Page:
There is a very interesting article by Alan Reynolds about a bill that was passed in Maryland. It was dubbed the "Wal-Mart Bill" because it was really targeted at Wal-Mart. The bill requires Wal-Mart to pay 8% of its payroll expenses to health insurance. Yet, it does not require Wal-Mart to pay more in total compensation.
I agree with the author in his findings related to this bill. The intent of the bill was to get Wal-Mart to spend more on health care for its employees. The problem is that is was founded on weak arguments and it has adverse side effects. Ultimately, this will hurt the workers at Wal-Mart more than anyone else.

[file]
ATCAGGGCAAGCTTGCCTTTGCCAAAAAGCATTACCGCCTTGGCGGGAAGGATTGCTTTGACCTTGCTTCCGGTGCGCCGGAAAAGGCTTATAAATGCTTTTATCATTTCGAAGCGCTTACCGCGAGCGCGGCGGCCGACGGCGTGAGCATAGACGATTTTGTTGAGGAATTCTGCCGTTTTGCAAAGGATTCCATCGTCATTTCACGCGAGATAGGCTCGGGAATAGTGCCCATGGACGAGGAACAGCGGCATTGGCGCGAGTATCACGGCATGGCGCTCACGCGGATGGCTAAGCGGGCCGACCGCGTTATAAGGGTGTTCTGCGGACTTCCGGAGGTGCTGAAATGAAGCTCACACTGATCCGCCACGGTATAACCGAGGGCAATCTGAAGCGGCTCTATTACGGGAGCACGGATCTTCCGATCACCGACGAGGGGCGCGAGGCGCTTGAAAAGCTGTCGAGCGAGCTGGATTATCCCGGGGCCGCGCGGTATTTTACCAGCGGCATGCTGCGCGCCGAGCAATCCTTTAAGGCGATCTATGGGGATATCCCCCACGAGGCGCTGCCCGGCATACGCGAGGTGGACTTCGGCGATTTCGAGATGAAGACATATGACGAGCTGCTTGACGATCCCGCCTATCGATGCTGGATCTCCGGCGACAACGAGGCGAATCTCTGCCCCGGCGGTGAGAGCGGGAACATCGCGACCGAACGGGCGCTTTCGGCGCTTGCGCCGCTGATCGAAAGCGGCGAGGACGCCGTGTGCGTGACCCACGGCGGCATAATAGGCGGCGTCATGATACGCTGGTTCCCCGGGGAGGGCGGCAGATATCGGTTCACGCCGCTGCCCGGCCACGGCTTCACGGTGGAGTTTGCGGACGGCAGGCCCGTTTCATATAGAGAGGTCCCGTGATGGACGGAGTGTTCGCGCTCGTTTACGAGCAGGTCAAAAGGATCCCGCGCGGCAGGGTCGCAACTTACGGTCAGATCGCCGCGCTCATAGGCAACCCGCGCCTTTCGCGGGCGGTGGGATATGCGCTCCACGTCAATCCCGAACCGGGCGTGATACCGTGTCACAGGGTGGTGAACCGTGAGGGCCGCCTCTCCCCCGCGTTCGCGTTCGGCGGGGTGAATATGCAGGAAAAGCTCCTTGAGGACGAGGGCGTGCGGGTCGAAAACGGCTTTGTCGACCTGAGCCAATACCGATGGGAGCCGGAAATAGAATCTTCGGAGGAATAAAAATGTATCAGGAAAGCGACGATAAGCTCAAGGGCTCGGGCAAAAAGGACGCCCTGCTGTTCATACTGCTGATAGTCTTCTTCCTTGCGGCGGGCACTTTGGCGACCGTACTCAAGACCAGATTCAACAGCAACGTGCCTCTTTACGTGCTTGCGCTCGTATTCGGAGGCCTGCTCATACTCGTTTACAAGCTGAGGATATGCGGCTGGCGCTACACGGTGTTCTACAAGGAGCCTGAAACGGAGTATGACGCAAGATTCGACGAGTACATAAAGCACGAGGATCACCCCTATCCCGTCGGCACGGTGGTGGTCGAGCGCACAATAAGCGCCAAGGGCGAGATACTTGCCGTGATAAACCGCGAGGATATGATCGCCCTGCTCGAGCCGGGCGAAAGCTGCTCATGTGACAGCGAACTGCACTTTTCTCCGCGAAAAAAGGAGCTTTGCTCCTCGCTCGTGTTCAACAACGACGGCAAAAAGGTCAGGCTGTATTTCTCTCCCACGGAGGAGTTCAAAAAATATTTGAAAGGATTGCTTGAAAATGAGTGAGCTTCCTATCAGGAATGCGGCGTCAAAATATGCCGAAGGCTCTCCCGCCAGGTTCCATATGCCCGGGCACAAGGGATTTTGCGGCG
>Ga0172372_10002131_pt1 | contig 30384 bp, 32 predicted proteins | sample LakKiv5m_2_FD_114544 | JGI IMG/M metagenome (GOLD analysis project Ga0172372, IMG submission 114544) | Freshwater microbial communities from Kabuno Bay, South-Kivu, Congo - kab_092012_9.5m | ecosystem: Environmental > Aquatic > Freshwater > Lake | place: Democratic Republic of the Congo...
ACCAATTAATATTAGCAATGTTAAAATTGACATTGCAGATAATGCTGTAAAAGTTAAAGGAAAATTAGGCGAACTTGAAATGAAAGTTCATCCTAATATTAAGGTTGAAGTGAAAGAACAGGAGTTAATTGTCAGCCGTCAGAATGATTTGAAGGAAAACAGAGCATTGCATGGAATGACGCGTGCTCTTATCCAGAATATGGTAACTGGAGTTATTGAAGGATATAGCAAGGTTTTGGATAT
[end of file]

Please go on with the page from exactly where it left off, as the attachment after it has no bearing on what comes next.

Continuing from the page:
This bill mainly hurts those that are part-time workers like students, housewives, and seniors who also receive health insurance. These types of employees are typically covered by other insurance plans-husbands, fathers, or the government. Specifying that 8% of compensation has to be in health insurance just means that these workers will received less in pay. The insurance is not meaningful to them anyway.
There are other adverse side effects mentioned in the article if you want to reference it. This goes to show what happens when governments try to get involved in business. They try to regulate one area and then create problems in other areas.